Must Philosophy Be Political?: Heidegger and Strauss on 'First Philosophy'

Gnosis 11 (2):1-17 (2010)

Abstract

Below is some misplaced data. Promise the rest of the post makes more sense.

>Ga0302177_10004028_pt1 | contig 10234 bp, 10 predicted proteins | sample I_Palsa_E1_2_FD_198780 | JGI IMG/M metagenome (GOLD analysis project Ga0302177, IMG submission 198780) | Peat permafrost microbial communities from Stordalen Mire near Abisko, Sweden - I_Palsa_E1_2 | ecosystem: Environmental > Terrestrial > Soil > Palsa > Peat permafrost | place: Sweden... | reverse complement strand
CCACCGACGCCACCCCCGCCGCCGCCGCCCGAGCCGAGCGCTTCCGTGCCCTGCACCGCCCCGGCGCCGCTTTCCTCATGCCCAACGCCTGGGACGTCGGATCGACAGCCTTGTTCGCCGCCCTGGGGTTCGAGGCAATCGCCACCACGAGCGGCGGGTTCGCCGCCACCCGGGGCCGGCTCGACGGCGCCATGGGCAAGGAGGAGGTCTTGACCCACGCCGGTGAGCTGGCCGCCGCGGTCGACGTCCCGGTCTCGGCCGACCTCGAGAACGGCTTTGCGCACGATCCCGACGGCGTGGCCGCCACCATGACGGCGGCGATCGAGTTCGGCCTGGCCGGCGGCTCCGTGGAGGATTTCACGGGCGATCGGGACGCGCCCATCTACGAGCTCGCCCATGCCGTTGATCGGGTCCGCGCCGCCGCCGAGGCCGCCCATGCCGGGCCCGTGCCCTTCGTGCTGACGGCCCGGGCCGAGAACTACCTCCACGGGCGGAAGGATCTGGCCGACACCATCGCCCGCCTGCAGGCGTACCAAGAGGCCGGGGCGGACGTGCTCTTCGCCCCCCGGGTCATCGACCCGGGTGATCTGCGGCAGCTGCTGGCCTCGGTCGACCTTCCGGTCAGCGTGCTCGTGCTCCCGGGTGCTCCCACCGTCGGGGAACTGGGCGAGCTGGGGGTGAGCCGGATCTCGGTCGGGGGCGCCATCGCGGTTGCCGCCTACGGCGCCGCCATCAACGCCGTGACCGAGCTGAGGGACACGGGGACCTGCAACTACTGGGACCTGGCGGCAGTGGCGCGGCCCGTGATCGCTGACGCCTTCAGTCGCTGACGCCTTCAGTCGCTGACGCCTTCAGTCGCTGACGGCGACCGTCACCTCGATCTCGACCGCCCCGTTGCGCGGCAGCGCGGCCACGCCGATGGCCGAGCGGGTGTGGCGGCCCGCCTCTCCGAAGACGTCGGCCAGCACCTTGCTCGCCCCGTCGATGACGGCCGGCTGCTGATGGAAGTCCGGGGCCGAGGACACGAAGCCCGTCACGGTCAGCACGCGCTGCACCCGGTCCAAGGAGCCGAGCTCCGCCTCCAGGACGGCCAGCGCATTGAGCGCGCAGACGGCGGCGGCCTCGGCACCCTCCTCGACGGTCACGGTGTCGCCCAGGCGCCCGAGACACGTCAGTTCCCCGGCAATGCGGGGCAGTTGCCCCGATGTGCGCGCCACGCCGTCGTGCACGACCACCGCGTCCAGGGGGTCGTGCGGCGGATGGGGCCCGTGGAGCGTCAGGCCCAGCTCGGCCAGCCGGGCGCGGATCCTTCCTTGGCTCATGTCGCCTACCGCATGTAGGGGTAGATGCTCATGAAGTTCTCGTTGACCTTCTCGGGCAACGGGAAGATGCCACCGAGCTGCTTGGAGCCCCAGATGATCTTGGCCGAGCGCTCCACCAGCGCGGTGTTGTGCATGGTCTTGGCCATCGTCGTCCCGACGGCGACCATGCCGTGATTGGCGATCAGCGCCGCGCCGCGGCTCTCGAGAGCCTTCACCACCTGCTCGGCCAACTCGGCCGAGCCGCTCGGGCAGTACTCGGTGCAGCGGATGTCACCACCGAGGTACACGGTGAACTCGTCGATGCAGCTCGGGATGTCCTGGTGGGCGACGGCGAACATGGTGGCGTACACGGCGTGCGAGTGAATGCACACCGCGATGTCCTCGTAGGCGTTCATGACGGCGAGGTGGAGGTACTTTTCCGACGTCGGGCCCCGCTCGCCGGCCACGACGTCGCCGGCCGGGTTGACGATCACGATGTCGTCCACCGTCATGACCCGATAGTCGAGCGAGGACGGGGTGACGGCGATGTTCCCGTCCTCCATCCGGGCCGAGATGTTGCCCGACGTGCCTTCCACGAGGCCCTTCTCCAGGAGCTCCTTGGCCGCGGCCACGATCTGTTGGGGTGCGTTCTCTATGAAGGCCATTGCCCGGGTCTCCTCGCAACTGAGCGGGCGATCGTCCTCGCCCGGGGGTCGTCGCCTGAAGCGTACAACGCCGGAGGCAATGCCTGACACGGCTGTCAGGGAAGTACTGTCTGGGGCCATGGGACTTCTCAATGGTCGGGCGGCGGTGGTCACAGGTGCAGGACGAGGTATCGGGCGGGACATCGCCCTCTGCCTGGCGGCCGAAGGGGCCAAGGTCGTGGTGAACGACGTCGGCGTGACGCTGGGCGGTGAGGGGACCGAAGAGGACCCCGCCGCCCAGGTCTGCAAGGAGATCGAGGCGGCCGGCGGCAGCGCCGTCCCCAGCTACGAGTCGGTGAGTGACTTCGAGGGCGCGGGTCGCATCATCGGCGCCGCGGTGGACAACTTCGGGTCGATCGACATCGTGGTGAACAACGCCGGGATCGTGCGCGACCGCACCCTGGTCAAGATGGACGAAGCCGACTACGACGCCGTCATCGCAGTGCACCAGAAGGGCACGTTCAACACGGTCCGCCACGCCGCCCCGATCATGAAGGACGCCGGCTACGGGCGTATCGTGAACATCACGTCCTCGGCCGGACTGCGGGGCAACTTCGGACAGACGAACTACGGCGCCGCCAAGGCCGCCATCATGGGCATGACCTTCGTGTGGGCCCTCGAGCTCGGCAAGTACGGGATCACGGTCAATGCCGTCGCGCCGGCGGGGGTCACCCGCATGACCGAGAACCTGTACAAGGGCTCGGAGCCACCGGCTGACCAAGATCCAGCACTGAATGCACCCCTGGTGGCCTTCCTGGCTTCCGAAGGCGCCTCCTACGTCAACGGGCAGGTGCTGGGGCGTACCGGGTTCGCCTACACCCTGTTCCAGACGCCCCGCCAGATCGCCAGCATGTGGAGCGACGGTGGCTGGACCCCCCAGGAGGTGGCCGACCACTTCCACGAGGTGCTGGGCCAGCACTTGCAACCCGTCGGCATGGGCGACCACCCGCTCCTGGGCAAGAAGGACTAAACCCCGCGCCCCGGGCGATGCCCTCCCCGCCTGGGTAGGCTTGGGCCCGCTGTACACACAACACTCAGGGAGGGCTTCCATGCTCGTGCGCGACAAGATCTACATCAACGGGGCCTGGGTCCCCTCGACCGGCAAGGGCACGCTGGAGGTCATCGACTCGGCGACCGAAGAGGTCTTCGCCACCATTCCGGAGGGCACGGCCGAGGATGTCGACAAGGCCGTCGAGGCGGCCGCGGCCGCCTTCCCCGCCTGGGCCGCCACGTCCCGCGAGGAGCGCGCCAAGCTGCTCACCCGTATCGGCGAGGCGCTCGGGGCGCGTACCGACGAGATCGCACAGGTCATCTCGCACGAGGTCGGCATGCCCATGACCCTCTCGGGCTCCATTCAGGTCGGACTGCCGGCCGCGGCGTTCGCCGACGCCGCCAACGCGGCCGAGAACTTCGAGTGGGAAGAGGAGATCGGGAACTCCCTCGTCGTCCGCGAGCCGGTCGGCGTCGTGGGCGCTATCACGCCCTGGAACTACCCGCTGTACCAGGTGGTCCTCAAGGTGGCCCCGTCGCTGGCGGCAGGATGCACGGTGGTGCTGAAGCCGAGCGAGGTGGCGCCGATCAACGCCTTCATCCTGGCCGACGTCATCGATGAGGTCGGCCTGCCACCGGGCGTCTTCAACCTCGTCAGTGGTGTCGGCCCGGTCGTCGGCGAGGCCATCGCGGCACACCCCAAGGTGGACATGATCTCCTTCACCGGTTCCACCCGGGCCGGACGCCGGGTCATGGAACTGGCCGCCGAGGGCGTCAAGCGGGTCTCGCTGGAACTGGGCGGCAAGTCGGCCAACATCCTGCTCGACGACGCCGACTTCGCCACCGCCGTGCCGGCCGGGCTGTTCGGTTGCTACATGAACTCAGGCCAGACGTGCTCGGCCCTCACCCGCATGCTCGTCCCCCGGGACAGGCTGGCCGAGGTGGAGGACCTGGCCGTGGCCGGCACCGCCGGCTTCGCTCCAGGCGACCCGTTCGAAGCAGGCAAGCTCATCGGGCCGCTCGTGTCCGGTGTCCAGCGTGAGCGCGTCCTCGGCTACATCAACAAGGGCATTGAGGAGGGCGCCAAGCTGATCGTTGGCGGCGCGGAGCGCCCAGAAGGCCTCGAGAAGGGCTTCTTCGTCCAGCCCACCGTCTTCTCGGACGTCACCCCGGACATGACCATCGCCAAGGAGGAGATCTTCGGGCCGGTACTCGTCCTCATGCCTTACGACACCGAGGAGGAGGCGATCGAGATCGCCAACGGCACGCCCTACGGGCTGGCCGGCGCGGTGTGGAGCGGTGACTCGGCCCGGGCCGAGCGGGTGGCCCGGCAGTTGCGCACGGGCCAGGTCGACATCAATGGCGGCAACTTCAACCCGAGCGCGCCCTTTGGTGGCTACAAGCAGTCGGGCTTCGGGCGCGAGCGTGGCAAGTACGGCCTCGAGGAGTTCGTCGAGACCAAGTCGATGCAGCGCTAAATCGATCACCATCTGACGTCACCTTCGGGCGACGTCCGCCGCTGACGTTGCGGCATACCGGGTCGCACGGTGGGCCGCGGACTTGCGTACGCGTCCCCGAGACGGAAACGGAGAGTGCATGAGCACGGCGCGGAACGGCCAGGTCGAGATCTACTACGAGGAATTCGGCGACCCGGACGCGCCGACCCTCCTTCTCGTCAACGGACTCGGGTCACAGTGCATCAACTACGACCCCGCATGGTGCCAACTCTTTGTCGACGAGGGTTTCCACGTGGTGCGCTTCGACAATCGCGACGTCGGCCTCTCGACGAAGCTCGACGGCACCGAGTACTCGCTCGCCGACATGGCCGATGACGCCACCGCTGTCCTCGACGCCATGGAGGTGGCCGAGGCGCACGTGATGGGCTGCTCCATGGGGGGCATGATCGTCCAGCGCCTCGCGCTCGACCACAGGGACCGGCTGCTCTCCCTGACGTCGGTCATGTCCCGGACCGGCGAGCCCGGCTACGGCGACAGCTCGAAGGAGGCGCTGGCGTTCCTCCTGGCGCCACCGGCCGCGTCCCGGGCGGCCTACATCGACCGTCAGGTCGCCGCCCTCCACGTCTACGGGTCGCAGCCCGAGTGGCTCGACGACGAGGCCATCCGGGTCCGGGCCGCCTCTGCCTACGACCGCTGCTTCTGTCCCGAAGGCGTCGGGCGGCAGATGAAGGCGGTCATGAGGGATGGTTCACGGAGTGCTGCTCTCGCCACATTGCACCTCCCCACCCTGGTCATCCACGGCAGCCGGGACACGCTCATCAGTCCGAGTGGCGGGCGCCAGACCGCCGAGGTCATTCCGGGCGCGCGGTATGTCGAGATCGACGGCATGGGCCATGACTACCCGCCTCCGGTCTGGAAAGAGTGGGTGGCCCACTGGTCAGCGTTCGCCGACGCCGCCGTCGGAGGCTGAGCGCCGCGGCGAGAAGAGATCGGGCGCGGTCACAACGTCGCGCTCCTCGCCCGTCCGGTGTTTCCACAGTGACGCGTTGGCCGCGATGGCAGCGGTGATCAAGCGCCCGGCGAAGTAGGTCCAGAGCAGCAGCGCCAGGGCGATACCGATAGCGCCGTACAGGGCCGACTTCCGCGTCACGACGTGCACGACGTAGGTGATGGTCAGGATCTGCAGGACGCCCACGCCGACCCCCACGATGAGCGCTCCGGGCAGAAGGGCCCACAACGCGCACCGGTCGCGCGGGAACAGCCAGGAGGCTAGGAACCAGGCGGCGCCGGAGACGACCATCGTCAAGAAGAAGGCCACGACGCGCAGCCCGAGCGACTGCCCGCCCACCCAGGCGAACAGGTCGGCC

The question of where philosophic examination must begin and what objects must it first examine is important no matter what philosophic perspective or approach one holds, and the response to such a question thereby determines both the form and the content of the philosophical conclusions one can reach. Martin Heidegger and Leo Strauss both present complex and controversial responses to the question of what ‘first philosophy’ is. My paper consists primarily of a comparison of these two conceptions, as well as what each conception indicates concerning the two thinkers’ respective overall philosophical projects. I argue that one of the primary critiques Strauss makes of Heidegger’s philosophical position is that Heidegger is mistaken when he asserts that philosophy is primarily ontology. Hence, it would seem that Strauss’s conception of ‘first philosophy’ is ultimately more satisfying of Husserl’s phenomenological dictum, to which Heidegger holds, ‘to the things themselves!’ More generally, I conclude that the tension between Heidegger and Strauss concerning first philosophy sheds light on the relation of theory and practice, or, expressed in a different way, what it means to be a philosopher and at the same time to be a citizen of a political regime, and what this simultaneous and fraught existence entails
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